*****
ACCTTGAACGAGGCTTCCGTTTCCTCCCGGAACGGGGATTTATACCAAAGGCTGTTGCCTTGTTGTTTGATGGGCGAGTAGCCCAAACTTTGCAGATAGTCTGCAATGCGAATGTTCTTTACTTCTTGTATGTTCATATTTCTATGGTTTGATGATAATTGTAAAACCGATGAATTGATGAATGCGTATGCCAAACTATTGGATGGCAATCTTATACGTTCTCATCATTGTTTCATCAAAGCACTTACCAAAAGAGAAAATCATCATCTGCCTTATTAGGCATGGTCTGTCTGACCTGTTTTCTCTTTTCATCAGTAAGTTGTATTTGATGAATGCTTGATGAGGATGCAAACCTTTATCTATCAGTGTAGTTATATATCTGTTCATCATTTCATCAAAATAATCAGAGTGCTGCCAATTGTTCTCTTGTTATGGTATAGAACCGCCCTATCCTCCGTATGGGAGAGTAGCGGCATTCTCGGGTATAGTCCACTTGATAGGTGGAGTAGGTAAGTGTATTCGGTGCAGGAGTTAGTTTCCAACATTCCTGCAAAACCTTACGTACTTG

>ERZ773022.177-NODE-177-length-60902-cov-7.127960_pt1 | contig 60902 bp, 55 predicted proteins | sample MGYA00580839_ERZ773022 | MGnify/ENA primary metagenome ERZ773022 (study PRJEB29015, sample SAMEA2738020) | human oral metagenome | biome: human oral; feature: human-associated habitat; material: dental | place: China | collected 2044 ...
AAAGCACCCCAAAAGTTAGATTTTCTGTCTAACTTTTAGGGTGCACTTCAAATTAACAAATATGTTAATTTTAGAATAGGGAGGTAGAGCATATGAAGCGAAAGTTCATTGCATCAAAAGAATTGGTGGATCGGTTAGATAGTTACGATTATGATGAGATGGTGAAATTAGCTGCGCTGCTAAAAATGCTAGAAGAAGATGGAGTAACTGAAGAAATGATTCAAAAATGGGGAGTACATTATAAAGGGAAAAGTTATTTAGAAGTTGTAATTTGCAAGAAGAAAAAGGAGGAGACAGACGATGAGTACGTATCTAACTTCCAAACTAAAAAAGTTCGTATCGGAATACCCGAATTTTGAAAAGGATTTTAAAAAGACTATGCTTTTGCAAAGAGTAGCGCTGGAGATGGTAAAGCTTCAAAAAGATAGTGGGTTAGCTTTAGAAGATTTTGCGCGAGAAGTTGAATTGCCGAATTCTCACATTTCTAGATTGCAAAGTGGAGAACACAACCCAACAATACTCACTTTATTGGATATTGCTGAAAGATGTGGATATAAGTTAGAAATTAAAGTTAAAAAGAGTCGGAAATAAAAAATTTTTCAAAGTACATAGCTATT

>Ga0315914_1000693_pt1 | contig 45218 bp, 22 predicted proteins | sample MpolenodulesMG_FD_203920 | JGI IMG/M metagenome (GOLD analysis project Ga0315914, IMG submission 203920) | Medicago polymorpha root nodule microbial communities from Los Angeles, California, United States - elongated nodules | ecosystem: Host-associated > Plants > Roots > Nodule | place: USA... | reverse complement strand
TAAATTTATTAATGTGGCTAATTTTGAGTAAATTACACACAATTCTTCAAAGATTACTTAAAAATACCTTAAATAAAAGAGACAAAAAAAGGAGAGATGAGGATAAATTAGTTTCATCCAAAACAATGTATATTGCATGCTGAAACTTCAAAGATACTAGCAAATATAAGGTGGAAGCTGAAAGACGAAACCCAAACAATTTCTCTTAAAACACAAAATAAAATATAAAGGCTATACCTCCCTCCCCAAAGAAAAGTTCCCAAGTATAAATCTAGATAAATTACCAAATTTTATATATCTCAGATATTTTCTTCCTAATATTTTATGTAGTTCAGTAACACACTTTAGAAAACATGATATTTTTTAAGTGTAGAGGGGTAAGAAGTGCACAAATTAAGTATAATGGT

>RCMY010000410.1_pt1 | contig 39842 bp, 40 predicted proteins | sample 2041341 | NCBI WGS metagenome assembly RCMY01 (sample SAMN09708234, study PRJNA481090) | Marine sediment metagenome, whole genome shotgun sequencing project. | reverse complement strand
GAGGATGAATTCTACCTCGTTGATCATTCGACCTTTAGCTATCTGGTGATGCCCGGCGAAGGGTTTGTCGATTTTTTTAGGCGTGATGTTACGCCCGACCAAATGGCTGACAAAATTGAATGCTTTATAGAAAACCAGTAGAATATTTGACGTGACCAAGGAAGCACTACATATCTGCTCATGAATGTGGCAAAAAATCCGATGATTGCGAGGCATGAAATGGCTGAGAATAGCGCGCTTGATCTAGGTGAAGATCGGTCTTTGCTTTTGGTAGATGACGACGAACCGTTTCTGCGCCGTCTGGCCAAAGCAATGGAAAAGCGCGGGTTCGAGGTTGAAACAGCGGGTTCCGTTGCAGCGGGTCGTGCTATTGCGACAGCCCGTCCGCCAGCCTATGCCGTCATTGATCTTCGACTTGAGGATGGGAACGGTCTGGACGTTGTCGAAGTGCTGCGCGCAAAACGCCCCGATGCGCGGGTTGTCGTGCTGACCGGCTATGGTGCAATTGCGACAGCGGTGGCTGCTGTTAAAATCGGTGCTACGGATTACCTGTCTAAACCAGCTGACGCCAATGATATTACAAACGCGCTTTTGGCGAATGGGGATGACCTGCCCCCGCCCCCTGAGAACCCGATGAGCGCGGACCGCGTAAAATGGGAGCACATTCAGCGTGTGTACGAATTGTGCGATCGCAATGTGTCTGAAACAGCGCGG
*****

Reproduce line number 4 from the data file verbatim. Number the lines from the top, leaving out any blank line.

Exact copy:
>Ga0315914_1000693_pt1 | contig 45218 bp, 22 predicted proteins | sample MpolenodulesMG_FD_203920 | JGI IMG/M metagenome (GOLD analysis project Ga0315914, IMG submission 203920) | Medicago polymorpha root nodule microbial communities from Los Angeles, California, United States - elongated nodules | ecosystem: Host-associated > Plants > Roots > Nodule | place: USA... | reverse complement strand